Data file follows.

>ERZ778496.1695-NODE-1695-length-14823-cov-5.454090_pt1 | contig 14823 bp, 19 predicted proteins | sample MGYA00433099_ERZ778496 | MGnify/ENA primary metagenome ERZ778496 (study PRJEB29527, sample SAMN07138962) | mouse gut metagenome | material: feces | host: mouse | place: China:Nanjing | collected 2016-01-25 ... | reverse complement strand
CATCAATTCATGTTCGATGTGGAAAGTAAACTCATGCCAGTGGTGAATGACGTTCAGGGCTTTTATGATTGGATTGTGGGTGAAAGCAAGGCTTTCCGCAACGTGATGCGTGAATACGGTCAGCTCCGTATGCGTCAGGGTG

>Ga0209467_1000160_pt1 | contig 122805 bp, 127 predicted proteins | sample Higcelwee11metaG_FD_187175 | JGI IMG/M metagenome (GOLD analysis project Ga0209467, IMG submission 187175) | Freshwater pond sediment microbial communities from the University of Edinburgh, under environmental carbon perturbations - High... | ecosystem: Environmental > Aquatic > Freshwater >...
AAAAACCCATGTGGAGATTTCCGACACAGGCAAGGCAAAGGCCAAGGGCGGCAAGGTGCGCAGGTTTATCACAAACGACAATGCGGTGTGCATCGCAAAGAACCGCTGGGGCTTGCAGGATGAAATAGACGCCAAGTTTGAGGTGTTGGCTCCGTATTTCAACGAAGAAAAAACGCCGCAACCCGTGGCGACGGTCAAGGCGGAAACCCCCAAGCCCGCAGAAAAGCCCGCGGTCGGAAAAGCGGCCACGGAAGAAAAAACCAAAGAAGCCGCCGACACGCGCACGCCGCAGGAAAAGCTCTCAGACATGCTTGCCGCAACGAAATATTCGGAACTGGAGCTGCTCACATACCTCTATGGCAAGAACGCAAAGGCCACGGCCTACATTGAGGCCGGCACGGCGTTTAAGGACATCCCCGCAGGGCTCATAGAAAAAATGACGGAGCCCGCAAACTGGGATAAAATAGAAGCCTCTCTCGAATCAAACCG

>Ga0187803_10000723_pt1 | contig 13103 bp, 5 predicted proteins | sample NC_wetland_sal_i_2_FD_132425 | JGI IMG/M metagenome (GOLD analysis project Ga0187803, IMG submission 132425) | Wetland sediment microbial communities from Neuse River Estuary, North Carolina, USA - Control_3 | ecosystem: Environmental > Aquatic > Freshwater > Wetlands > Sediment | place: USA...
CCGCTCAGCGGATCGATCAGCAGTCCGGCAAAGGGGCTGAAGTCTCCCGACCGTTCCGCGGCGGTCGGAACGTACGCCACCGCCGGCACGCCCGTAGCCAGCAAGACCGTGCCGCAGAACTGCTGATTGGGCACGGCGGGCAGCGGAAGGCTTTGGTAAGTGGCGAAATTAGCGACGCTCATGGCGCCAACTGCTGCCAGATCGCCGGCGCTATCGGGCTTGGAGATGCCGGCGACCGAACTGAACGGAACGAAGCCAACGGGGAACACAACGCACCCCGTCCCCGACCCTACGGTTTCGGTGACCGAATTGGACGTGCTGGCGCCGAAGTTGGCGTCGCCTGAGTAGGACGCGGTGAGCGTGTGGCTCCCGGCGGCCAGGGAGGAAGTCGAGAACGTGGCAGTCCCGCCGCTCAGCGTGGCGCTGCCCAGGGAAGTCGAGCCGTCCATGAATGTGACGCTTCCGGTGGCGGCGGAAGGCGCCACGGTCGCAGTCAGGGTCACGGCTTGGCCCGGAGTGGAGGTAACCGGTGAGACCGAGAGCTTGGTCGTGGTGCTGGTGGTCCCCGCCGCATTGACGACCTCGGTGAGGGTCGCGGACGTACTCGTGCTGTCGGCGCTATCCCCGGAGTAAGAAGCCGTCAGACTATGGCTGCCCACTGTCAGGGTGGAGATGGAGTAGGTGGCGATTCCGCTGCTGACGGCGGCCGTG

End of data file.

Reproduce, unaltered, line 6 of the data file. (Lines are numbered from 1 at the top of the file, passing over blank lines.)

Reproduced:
CCGCTCAGCGGATCGATCAGCAGTCCGGCAAAGGGGCTGAAGTCTCCCGACCGTTCCGCGGCGGTCGGAACGTACGCCACCGCCGGCACGCCCGTAGCCAGCAAGACCGTGCCGCAGAACTGCTGATTGGGCACGGCGGGCAGCGGAAGGCTTTGGTAAGTGGCGAAATTAGCGACGCTCATGGCGCCAACTGCTGCCAGATCGCCGGCGCTATCGGGCTTGGAGATGCCGGCGACCGAACTGAACGGAACGAAGCCAACGGGGAACACAACGCACCCCGTCCCCGACCCTACGGTTTCGGTGACCGAATTGGACGTGCTGGCGCCGAAGTTGGCGTCGCCTGAGTAGGACGCGGTGAGCGTGTGGCTCCCGGCGGCCAGGGAGGAAGTCGAGAACGTGGCAGTCCCGCCGCTCAGCGTGGCGCTGCCCAGGGAAGTCGAGCCGTCCATGAATGTGACGCTTCCGGTGGCGGCGGAAGGCGCCACGGTCGCAGTCAGGGTCACGGCTTGGCCCGGAGTGGAGGTAACCGGTGAGACCGAGAGCTTGGTCGTGGTGCTGGTGGTCCCCGCCGCATTGACGACCTCGGTGAGGGTCGCGGACGTACTCGTGCTGTCGGCGCTATCCCCGGAGTAAGAAGCCGTCAGACTATGGCTGCCCACTGTCAGGGTGGAGATGGAGTAGGTGGCGATTCCGCTGCTGACGGCGGCCGTG